It was an early Sunday morning when Josephine walked in the automat by the train station. She poured a cup of coffee and sat down at a table in the window. She removed one winter glove so she could grasp the cup with a bit more ease. She started to remove the other glove to caress the mug of coffee to keep her hand warm, but the cup was too hot so she just left her glove on.
Any other time she would have worried about someone looking at the one-gloved woman sitting alone and sipping coffee and thinking she was insane, but not today. The automat was empty and she’d passed the point of insanity long ago.
It started last night when Jo was painting the flowers in the window, the kind you’d see in rooms by the sea. Ed had not liked the painting, but it wasn’t just this painting in particular. She’d painted before. Ed just didn’t want Jo to paint. He said it was because he needed her to be his muse, his model, and to be his bookkeeper, but Jo knew the truth.
Ed was afraid Jo might become a better, or more renowned, painter than he already was. That was never her intention, and if she’d ever thought she could be better than he was she’d keep that thought to herself. But sometimes a painter just needs to paint; they don’t need a reason.
So most of their married life Jo had modeled for him. She’d named his paintings. She’d been his bookkeeper. She’d also kept a record of his work, describing each painting in detail and what inspired it. She’d encouraged him to paint when he wasn’t.
Ed had been drinking red wine with his dinner and had fallen asleep. When he awoke to find Jo painting, he knocked the brush from her hand and pushed over her easel. This had happened many times before and Jo had ignored his outbursts. She’d keep quiet and clean up the mess, but not this time.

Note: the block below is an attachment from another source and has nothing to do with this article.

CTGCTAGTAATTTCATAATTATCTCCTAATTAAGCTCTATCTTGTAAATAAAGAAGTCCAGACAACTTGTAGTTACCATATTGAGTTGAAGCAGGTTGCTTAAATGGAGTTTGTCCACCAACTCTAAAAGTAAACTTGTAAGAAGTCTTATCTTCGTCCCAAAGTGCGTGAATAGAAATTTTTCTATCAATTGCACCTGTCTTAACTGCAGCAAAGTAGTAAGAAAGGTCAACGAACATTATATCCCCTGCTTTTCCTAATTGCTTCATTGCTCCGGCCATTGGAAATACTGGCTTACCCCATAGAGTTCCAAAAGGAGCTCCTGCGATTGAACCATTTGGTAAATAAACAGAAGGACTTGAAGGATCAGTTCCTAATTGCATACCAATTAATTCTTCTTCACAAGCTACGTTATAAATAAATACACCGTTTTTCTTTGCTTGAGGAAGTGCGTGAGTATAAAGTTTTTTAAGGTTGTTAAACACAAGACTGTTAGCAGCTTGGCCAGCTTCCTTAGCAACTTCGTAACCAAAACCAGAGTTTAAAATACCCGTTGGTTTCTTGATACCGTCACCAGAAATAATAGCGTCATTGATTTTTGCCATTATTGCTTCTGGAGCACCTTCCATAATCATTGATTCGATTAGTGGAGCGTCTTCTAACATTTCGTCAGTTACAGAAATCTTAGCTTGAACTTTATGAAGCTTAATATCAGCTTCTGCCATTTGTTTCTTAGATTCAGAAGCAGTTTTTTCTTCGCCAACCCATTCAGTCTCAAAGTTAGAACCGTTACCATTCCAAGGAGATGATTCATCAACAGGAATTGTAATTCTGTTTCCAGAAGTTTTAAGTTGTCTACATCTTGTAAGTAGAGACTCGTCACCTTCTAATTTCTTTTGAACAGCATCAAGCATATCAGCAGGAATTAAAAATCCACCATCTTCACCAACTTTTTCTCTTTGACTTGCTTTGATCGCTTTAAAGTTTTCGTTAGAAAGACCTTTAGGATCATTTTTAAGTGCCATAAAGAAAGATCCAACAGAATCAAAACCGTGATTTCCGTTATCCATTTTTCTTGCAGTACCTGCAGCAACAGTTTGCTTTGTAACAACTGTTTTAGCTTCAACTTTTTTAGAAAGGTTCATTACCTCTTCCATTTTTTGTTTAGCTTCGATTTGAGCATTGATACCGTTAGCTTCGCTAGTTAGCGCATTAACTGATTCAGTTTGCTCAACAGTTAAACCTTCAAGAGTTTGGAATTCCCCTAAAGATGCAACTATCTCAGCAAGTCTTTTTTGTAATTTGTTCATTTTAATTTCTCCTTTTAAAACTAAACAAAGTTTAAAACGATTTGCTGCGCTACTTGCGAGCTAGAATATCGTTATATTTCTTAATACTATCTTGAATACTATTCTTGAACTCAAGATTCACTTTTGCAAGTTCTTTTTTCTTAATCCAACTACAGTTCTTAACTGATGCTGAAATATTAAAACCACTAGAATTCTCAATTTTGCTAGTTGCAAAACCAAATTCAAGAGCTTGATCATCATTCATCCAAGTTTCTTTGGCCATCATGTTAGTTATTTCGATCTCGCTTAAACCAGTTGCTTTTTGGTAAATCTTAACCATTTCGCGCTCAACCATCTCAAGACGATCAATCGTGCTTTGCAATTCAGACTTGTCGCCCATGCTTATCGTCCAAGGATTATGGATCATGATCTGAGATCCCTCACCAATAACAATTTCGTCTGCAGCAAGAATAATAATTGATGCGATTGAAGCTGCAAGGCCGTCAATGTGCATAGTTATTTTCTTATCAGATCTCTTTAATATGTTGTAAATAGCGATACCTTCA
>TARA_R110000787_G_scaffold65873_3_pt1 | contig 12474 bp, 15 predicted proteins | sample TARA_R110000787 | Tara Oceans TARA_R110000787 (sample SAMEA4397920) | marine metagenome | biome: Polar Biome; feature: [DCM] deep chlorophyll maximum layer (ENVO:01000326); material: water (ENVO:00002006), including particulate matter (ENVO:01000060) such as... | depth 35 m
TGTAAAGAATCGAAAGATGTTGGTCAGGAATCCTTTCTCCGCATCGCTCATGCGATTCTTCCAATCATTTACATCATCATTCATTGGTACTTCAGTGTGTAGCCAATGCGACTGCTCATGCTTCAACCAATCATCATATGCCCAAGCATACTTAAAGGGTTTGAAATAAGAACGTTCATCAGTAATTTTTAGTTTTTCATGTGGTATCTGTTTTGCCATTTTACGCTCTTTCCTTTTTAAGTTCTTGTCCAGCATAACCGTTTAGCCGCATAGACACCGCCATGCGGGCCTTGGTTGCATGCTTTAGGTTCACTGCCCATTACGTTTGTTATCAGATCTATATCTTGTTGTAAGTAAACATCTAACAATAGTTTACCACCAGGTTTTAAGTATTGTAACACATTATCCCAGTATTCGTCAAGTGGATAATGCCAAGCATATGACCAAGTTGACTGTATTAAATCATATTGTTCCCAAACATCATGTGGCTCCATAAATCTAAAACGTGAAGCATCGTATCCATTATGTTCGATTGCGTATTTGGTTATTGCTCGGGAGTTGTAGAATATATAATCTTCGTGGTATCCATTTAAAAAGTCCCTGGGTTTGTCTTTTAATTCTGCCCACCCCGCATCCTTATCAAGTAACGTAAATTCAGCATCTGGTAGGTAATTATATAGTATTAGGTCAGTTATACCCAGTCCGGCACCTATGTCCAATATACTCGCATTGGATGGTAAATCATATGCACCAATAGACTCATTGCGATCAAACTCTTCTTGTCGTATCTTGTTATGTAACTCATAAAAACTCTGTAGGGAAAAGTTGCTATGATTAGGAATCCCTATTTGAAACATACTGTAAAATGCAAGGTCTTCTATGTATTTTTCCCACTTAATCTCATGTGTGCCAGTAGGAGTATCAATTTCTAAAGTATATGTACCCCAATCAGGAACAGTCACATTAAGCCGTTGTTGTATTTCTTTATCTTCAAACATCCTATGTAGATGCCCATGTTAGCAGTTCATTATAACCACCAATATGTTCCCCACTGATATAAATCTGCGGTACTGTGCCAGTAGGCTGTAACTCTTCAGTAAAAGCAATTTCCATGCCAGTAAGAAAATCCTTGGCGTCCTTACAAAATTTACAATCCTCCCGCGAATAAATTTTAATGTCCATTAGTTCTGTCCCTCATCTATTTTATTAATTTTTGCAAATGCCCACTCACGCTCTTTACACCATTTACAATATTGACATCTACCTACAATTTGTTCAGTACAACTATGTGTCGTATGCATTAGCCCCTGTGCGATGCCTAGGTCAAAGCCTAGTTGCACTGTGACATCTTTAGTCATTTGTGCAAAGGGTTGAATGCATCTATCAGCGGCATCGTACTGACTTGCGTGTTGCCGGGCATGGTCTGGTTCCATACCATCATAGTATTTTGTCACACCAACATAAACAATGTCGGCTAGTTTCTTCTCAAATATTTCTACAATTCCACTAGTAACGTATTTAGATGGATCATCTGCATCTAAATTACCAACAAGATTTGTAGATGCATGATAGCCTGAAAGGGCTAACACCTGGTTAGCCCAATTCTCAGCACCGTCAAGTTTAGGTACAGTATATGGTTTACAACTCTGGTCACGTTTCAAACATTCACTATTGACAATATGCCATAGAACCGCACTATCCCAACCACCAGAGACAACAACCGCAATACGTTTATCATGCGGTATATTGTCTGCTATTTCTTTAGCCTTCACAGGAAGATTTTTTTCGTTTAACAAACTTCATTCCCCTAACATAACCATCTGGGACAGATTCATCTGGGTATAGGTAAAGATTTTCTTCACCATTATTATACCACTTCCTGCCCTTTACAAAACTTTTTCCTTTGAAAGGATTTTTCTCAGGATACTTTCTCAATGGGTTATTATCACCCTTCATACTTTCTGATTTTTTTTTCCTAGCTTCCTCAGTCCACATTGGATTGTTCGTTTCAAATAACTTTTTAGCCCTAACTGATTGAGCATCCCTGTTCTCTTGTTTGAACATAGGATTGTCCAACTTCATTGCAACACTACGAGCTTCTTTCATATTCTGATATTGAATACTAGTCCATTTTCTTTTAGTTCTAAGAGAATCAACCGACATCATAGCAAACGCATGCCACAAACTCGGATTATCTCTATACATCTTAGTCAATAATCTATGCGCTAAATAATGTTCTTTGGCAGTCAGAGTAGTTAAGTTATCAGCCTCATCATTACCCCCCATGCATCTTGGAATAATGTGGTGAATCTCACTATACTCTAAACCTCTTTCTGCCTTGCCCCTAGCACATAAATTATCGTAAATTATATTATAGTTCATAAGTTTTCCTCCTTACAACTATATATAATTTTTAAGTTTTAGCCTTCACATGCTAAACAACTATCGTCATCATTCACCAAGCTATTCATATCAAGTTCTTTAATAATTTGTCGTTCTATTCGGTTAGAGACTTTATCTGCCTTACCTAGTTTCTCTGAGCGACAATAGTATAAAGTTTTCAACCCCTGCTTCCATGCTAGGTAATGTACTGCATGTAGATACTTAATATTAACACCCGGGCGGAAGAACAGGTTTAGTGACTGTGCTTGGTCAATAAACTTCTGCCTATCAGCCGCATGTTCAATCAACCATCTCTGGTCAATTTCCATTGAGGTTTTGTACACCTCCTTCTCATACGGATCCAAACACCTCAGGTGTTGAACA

Jo pushed back. Ed swung his hand and struck her face. She slapped back. His hand turned into a fist, but Jo was too quick. She grabbed the jar of brushes and smashed it against his head. Shards of glass exploded around them. She closed her eyes and heard Ed hit the floor in a slump. She’d knocked him out. His forehead was bleeding from a small gash, but it was not serious.
Jo left him on the floor and took her bag out of the closet. It was already packed. It had been packed for months. She’d left before and stayed a night or two with her mother when her mother was still alive. There was no safe place nearby now so Jo would find a new one. She added some last minute necessities and walked out the door, leaving Ed there on the floor, alone. She knew she wasn’t coming back.
The ticket office across the street would open soon and she’d decide then where to go. Perhaps she’d rent a room in New York. She’d treat herself to a New York movie and some chop suey. Or she’d rent a room in a hotel by a railroad further upstate, or maybe one of those bed and breakfast rooms for tourists.
The blue night faded as the morning sun began to show itself, and people started to move about outside. The city was waking up. She looked out the window and saw the lights in the office turn on. She finished her coffee and checked her watch. Putting her glove back on, she left the automat and walked across the street to the ticket window.
“Good morning. What time does the first train arrive?” Jo asked the attendant.
“In about twenty minutes.”
“Where is it going?”
“Ohio first, then on to Pennsylvania. Final stop in New York before it turns around.”
“Are there still tickets available to New York?”
“One ticket please. Straight through to New York.”
“Round trip?” the attendant asked.
“No. One way.”
“Ah, just been visiting and returning home, eh?”
“No. Not a visitor. More like a stranger passing through.”
She expected a puzzled look from the attendant, but instead he fell quiet, contemplating her answer.
“There’s nothing strange about that,” he finally said.
He took her money in exchange for the ticket. Jo looked down at it, happy with her decision. She was not going to turn back.
The name of her train printed on the ticket was Night Hawk. She liked the sound of that. She liked the idea of escaping her old life on a night hawk. She took a seat and waited for the night hawk to arrive.